Nik: Here in Davenport what you see is a small group of people working hard to protect surf breaks, but everything we do is in coalition with another group or groups on the ground in the various locations. In almost every instance, it’s the same routine. Get the right people around the table, organize them and then focus on what are the real issues and objectives. In that way we punch way above our weight because we have the organizational skills and the network of people and organizations that can help us get things done. Basically, the model is that we will bring skills, resources and tools to a situation that has been identified by the people who are on the ground. So in Punta de Lobos, Chile, for example, where the situation was that the land surrounding the break had been sold for intensive development, we didn’t go in and buy the land back ourselves, but we worked with all of the stakeholders on the ground to come up with a plan and then we identified the source of outside money that could make it happen.
Punta de Lobos (Photo: Nicolas Recordon/WSR)
Phil: Can you run me through your key performance indicators?
Nik: Well, we’ve been working a lot lately on measuring outcomes. We want to know stuff like how many surf breaks are we actually protecting, either through branding them WSRs or through helping reduce threats, and we want to know how many people we’ve engaged in that process around the world, how many partnerships we’ve created. In short, how much WSR is helping to create change.
Phil: What would you rate as your greatest successes?
Nik: Punta de Lobos would have to be right up there. And in the early days we were involved in stopping some bad things from happening. We try to do that the least amount because it’s expensive and challenging and you usually lose, but we had a couple of wins in the early days, like stopping a gnarly project in Madeira that would have completely destroyed a surf spot. In Santa Cruz we’ve been instrumental in improving the water quality significantly, in Australia we worked successfully with the Gold Coast WSR to help stop a cruise ship terminal destroying the wave at Kirra. When the Gold Coast mayor came out and said there would be no cruise ship on the southern Gold Coast, that was kind of a moment you live for, along with all the people on the ground who had fought against it. We’ve also had successes in Baja California, getting the first state park approved through the WSR process, and reducing the pollution threat from trash heaps in that area.
Going back to your question about power to change things, in Peru the creation of the Huanchaco World Surfing Reserve got coupled with national protective legislation known as the Law of the Breakers. This had the immediate effect of stopping a proposal to build sixteen jetties to counter beach erosion, a proposal that would have destroyed 1500 years of beach culture and severely damaged the local economy.
Phil: But what about the erosion? It seems that protection of surf breaks and protection of the bigger environmental picture is not always on the same side of the fence.
Nik: In that case the erosion had been caused by a major port development to the south, so there wasn’t a lot that could be done, although because it was now part of the WSR we were able to stop the port dumping trash in the surf breaks.
Phil: Trent, as in the case we’ve just discussed, often when it comes to solving problems, whether they’re environmental or economic, many people seem to regard surf breaks as dispensable in that process. How do you change that perception?
Trent: A few different ways, but perhaps the most important is recognition of the economic value of the surf break as a tourism driver, as we proved to local businesses at Punta de Lobos, that this is not just about the protection of some one’s selfish enjoyment. And along with that is the understanding that this is not extractive revenue. Beyond the intrinsic values that we as surfers see, you have to demonstrate the economic benefit of protecting the break, but we also try to make people see the human values, the benefits to the community of retaining something of beauty.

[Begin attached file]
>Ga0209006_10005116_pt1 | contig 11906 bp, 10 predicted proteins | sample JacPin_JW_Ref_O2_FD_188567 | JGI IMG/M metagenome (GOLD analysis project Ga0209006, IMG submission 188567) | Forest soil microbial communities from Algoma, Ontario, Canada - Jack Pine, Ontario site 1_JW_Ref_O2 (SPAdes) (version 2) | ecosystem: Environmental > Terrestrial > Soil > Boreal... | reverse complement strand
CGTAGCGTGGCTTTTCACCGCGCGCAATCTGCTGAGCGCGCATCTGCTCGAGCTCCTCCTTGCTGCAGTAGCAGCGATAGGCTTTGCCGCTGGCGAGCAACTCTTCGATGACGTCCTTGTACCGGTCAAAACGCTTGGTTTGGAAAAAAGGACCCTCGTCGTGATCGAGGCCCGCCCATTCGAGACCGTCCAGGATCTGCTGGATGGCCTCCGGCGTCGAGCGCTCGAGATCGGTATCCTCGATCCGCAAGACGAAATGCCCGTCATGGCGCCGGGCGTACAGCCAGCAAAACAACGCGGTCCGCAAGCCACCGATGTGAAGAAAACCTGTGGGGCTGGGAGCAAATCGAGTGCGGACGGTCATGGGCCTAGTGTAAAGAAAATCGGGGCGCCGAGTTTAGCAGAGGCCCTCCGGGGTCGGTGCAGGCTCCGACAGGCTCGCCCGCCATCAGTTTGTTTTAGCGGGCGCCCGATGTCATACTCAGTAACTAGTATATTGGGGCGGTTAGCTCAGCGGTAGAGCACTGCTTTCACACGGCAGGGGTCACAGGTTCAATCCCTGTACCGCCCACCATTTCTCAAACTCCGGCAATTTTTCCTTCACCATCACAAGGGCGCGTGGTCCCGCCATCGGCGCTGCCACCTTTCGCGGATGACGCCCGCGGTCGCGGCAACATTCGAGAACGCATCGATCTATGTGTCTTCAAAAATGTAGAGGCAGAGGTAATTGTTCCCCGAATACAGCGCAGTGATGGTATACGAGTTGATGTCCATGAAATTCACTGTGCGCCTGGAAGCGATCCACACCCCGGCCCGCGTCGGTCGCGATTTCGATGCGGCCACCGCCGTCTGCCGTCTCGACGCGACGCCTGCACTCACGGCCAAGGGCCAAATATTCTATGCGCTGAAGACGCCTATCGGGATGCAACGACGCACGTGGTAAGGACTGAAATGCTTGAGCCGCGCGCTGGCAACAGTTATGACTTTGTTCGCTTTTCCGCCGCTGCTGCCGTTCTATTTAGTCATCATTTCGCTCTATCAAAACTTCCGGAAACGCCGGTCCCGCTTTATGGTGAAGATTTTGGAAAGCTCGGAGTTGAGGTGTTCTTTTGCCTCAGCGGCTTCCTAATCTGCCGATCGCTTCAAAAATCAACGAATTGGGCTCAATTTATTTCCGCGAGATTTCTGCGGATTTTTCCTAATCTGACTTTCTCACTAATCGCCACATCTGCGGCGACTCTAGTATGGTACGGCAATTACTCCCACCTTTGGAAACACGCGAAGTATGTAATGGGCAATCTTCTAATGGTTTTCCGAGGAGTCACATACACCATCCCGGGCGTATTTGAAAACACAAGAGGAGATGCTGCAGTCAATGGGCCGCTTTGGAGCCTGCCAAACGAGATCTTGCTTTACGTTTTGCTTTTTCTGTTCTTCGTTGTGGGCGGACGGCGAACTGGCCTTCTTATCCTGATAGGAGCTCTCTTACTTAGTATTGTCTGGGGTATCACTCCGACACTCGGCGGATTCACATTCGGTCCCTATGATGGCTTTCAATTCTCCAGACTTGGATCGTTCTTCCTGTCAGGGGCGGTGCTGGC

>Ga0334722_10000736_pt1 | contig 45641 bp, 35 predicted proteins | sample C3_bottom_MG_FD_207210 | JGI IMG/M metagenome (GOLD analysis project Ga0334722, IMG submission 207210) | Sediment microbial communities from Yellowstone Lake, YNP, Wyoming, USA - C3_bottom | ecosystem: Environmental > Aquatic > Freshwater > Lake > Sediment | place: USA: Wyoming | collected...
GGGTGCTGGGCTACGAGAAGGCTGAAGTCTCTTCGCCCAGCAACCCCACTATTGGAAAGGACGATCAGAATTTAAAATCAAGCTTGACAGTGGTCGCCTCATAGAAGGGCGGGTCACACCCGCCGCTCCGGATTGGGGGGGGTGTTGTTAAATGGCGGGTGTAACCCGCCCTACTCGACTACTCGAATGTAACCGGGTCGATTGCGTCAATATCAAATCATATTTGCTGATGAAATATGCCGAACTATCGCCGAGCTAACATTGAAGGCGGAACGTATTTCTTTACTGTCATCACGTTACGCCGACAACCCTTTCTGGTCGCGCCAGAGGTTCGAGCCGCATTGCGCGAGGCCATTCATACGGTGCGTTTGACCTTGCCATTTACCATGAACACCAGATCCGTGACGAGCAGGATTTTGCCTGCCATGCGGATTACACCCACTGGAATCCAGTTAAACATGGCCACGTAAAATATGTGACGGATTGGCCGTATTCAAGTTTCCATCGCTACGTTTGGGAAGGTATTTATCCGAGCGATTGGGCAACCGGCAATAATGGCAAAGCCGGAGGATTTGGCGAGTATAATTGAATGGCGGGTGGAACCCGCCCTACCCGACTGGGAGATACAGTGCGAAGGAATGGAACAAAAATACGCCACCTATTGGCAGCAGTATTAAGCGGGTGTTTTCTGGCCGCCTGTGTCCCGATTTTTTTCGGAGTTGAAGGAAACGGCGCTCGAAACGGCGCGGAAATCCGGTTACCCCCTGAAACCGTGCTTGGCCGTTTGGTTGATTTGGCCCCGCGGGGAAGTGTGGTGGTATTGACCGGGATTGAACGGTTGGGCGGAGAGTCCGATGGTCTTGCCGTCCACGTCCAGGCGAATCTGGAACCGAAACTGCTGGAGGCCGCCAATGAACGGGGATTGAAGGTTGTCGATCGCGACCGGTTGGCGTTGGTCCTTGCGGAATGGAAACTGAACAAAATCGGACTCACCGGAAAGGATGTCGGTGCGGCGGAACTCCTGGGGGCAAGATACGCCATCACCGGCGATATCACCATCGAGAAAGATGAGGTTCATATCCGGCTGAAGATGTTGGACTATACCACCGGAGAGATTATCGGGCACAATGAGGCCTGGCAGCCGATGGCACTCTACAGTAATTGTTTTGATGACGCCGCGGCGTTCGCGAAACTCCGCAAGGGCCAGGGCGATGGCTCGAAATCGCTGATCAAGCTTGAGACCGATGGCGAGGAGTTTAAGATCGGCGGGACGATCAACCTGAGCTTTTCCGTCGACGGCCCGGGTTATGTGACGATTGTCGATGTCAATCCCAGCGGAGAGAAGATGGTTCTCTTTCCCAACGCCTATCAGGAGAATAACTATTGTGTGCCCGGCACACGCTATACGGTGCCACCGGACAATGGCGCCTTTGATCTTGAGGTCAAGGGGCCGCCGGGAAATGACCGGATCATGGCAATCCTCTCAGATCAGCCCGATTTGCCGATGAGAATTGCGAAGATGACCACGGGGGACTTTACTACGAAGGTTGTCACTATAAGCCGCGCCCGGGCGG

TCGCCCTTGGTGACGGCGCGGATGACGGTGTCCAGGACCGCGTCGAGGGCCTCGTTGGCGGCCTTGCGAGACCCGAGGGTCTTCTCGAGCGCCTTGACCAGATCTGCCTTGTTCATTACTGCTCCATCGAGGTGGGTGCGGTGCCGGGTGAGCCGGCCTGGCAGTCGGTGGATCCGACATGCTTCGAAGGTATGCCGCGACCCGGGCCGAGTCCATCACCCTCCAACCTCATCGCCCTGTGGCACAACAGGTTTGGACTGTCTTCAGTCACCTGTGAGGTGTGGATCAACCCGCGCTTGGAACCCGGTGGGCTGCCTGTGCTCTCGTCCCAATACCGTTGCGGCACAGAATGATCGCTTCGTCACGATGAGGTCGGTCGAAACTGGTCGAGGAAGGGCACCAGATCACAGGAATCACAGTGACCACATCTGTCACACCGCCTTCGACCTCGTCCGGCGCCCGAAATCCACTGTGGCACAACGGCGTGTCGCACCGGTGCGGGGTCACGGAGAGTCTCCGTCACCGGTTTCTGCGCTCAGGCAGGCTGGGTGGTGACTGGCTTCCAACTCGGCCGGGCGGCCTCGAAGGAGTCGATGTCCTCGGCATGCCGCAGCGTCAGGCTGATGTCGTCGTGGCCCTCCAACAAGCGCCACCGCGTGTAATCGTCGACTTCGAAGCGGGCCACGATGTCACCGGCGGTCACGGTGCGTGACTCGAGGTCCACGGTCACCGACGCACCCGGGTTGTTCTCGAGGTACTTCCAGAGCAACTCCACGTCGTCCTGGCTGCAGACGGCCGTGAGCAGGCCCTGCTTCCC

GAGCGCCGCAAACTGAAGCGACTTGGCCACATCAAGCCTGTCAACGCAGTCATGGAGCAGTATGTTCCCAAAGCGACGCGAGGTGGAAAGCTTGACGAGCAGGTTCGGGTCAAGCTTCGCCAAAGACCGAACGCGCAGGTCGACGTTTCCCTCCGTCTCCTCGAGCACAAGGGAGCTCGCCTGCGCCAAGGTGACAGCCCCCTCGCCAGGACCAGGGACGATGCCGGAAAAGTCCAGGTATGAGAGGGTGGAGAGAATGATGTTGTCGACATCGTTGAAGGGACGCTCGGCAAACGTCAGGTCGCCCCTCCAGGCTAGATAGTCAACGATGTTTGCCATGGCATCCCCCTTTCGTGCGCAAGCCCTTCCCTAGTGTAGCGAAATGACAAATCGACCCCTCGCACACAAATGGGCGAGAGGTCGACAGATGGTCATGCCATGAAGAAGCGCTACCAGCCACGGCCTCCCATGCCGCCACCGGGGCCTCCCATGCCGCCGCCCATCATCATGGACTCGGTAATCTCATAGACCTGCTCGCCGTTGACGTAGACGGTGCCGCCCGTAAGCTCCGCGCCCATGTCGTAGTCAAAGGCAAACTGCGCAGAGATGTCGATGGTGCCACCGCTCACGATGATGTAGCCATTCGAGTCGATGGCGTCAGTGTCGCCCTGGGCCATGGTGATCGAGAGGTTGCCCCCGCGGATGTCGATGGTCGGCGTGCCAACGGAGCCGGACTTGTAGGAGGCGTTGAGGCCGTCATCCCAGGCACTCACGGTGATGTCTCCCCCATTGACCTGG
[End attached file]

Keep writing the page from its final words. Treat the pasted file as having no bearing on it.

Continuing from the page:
Phil: We’ve talked about the successes, now what about the epic fails? Have there been any?
Nik: To be honest, yes there have. Before my day, with the first World Surfing Reserve in Malibu, it was a new concept and there was perhaps a lack of understanding about what was required, in terms of the environment and the surfing community, and WSR at that point didn’t have the tools or the maturity to sort those out. It didn’t have the ability to act on the very divisive issue of the Malibu Lagoon restoration of water quality. So our brand suffered as a result and we are still atoning for that. I think also in Manly in Australia we’ve failed to go back and help in the ongoing issues that it faces, rather than just having it listed on our website. Those are two WSRs where we could have done better, but it’s an evolutionary process.
Phil: Finally, how much is too much of a good thing? In other words, what is the optimum number of World Surfing Reserves before you suffer brand dilution?
Nik: I think the brand is very important, and keeping it an exclusive club is important to the integrity of each WSR. But how many that is, I’m not sure. Our current goal is 15 by 2025, in keeping with one approval a year, but that is not in keeping with demand. We have nine letters of intent for next year, and only one will be selected. And there are also several issues with areas that are politically difficult. For example, the North Shore of Oahu, the reef system of Tavarua Island, Fiji, and others. There’s kind of a rule of thumb, the better the surf, the more political it gets. We try not to go where we haven’t been invited, even when we’ve been invited by one section of the community but not another. Uluwatu, Bali is a good example of that, as is Jeffreys Bay in South Africa.
Trent: As a result of issues like that, we’re now paying special attention to the questions of who are the local groups who have a vested interest and how involved are they? We need to know that everyone is after the same outcomes before we get involved.
Phil:Okay, so you won’t put a ceiling on it?
Nik: 15 by 2025, but our bigger meta-goal is to protect 1000 waves by 2025 through a combination of WSRs, surf-protective networks and local stewardship programs. Right now, we’re protecting about 130, so it scares the shit out of me! But it’s a matter of scale. We won’t change the dynamic of World Surfing Reserves but we can work on a smaller scale with many other places to put in place protective mechanisms. No one knows for sure, but we think there are around 5000 known surf breaks in the world. If we can protect 20% of them by 2025, we will have done well.
// PHIL JARRATT